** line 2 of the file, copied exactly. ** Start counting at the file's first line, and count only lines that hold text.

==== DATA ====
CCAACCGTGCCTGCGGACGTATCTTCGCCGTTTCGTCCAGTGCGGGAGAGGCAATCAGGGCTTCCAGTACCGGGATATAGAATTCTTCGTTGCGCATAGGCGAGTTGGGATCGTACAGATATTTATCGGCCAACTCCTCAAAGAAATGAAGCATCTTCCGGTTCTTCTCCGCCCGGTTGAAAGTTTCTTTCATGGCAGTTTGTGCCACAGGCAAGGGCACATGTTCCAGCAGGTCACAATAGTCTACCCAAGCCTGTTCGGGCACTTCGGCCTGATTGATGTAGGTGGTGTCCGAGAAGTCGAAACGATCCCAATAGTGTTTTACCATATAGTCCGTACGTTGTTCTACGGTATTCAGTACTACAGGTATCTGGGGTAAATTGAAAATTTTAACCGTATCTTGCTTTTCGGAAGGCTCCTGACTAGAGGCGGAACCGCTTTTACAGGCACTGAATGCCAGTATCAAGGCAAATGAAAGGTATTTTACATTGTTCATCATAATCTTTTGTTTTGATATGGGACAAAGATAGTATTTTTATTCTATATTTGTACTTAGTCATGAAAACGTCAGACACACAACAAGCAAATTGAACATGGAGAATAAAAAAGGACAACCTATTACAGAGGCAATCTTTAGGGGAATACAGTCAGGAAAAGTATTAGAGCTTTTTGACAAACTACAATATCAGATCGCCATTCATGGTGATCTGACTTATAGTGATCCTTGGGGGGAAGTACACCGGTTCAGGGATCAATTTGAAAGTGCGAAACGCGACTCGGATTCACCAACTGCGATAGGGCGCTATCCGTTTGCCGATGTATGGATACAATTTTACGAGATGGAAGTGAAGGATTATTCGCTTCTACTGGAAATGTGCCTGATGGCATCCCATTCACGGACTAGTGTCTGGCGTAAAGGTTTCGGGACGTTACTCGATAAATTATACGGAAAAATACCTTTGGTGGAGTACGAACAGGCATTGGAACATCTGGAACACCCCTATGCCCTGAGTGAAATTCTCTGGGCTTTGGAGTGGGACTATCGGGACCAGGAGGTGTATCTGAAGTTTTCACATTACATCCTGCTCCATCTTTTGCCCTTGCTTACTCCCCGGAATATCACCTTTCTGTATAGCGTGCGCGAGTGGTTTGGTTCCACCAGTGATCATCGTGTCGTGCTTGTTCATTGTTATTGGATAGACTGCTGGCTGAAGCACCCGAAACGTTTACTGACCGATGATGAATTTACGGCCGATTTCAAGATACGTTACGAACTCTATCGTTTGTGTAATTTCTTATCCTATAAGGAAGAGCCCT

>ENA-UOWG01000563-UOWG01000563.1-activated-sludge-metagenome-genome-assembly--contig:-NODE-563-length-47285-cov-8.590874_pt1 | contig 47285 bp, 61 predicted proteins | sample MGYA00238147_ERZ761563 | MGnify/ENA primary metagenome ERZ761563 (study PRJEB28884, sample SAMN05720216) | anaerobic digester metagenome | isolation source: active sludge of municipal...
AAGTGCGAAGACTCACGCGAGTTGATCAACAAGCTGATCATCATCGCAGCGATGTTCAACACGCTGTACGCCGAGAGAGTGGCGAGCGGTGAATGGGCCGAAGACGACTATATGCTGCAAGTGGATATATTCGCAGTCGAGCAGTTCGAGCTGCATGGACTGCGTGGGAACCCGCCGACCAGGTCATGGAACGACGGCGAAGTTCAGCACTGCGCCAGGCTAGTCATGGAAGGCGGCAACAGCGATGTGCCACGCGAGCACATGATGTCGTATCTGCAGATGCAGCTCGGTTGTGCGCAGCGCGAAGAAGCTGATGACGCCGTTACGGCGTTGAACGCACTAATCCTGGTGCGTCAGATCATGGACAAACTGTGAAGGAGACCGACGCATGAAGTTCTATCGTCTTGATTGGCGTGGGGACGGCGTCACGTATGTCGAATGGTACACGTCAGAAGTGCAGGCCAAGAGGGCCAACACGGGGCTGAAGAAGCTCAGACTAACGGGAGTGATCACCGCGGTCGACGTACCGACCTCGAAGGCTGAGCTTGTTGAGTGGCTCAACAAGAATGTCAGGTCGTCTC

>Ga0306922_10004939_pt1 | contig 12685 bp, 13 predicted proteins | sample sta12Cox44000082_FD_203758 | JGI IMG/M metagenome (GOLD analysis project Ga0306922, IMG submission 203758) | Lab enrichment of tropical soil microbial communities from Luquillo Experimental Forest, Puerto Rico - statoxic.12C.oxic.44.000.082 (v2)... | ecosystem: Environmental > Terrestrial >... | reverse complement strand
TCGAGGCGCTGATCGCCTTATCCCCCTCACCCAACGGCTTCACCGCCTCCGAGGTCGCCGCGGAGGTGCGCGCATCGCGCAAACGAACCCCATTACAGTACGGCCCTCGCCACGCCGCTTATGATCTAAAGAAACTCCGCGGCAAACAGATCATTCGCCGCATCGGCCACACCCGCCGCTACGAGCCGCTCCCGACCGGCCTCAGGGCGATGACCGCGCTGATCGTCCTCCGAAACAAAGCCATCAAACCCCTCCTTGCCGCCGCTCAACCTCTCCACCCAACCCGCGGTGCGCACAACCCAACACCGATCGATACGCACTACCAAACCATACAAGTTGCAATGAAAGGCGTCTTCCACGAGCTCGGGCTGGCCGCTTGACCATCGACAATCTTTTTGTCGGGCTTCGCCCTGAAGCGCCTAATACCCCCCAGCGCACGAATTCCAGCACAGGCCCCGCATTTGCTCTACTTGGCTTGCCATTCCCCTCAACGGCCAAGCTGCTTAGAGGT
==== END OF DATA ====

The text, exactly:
>ENA-UOWG01000563-UOWG01000563.1-activated-sludge-metagenome-genome-assembly--contig:-NODE-563-length-47285-cov-8.590874_pt1 | contig 47285 bp, 61 predicted proteins | sample MGYA00238147_ERZ761563 | MGnify/ENA primary metagenome ERZ761563 (study PRJEB28884, sample SAMN05720216) | anaerobic digester metagenome | isolation source: active sludge of municipal...